You don’t have to be a media analyst to understand that the current wave of mistrust in government and politicians has coincided with a long-term decline in granular media coverage of what government does, in Washington and elsewhere. But as John Heltman explains in an important piece in the November/December issue of the Washington Monthly (made available online today as a sneak preview), coverage of the inner workings of the federal government hasn’t vanished or even declined: it’s just migrated to speciality publications that flourish behind paywalls where everything is tailored to the needs of the special interests able to pay very high subscription fees. Heltman, who works for one of the more venerable “trade publications,” as highly targeted government monitors are usually called, the American Banker, shows that what’s mostly changed in Washington journalism is who gets access to information.
In pursuing this story, I analyzed the Congressional Directory from the 101st Congress (1989-1991) through the 113th Congress (2013-2015), counted how many reporters were listed in each bureau, and categorized each bureau as either a newspaper, newswire, trade publication, foreign bureau, or online publication.
What I found was that there are roughly the same number of accredited reporters in Washington today as there were twenty-five years ago, but that more of them are working for trade publications and fewer are working for newspapers and newswires….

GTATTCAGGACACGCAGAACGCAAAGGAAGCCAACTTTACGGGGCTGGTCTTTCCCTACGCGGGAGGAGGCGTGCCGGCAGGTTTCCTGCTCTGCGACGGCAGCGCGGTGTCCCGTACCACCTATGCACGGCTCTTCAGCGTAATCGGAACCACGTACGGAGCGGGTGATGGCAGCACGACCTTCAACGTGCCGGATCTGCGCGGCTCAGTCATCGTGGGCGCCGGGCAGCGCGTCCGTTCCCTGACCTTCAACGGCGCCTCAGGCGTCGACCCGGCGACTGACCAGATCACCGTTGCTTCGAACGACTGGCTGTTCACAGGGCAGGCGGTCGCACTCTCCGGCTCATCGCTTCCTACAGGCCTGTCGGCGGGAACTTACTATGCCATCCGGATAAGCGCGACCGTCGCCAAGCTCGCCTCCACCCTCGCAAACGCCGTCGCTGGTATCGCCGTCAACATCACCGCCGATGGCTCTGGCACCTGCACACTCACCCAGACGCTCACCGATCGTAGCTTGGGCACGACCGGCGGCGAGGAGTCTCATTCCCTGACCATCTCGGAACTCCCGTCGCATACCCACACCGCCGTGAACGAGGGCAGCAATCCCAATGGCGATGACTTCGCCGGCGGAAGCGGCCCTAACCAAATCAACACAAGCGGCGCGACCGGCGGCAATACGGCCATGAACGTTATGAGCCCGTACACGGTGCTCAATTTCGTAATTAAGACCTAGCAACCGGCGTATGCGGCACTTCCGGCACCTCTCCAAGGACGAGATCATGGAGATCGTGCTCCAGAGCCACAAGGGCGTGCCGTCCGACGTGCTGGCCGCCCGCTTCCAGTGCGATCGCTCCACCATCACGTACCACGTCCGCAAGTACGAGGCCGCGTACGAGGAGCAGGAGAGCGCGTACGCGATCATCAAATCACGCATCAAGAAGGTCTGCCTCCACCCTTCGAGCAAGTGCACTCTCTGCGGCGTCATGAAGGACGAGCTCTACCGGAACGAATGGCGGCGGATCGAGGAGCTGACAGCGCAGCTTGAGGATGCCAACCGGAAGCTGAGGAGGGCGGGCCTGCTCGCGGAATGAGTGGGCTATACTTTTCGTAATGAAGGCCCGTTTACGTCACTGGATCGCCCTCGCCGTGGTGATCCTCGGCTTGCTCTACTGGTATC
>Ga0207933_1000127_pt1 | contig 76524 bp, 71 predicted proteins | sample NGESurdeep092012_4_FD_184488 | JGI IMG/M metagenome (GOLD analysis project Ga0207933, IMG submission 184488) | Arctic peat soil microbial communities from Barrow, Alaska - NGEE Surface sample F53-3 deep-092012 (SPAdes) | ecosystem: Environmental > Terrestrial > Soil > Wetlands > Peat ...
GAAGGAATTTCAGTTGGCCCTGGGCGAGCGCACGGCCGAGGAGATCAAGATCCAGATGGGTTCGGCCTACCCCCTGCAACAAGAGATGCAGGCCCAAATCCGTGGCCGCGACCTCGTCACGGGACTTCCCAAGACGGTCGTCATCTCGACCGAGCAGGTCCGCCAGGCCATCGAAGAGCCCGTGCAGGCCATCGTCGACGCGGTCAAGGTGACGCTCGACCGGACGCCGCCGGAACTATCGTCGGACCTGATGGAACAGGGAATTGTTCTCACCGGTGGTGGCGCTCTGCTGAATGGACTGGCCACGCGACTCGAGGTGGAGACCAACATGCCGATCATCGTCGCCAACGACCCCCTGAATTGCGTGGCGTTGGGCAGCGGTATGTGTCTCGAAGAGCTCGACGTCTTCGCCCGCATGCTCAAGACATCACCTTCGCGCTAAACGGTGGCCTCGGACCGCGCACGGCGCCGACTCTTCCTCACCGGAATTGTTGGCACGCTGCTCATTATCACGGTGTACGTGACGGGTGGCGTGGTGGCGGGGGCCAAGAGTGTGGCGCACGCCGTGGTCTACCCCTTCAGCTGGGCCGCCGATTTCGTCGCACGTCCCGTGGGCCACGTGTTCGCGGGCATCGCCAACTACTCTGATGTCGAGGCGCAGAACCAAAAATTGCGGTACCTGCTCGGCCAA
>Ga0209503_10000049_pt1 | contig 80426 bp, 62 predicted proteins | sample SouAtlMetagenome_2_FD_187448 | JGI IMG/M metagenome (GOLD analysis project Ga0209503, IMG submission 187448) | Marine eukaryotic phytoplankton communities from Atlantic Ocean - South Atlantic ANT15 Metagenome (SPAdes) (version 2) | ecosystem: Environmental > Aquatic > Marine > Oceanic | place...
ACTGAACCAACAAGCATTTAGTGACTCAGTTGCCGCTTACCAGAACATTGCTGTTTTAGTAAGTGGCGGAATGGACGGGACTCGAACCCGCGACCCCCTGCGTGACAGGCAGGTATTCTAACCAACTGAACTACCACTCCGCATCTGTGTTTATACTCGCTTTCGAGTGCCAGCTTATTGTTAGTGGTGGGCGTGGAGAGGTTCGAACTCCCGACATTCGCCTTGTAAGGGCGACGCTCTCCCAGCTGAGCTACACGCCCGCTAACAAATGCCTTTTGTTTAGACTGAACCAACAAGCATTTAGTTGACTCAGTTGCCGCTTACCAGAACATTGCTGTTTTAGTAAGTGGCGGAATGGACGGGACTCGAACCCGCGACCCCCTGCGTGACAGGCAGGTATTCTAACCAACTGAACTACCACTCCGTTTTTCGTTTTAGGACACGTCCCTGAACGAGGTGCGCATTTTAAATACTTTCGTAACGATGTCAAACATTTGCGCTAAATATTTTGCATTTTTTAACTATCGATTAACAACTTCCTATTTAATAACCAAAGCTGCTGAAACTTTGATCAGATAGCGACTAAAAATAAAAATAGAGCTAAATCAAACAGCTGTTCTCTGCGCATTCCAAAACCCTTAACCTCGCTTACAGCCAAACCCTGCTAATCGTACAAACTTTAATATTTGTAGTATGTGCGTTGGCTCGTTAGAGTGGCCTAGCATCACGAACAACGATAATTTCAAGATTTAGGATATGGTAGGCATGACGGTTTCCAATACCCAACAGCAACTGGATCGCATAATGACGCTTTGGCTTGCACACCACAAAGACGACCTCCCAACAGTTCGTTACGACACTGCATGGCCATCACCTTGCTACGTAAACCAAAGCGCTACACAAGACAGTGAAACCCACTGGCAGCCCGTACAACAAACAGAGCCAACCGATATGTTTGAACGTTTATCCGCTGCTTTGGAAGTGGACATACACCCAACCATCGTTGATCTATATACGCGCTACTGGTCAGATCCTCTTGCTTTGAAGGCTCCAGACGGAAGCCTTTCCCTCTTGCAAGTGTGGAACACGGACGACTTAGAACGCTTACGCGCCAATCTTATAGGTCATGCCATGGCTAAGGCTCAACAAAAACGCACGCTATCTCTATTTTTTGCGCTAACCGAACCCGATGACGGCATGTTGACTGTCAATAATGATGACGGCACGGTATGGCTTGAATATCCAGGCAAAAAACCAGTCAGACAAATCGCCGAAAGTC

These numbers don’t tell the entire story, however. Trade publications and outlets have increasingly been targeted for high-dollar acquisitions and expansions, while mainstream news outlets are being bought out of pity and for fractions of what they used to be worth. One of the highest-profile acquisitions came in 2011 when Bloomberg—already a behemoth in the business intelligence sphere—bought longtime employee-owned trade outlet the Bureau of National Affairs. BNA, as it is known, went for $990 million.
So in effect you have two trains going in opposite directions on parallel tracks. Guess who gets left at the station?
The rise of the paywall press and the decline of mainstream media coverage of government aren’t causally connected. But the two trends coincide with a palpable populist outrage, in which average Americans are suspicious of how their tax dollars are being spent and observe Washington insiders operate at ever-greater levels of power and secrecy. The irony is that policy journalism in Washington is thriving. It’s just not being written for you, and you’re probably never going to read it.
You should read the whole fascinating and disturbing story.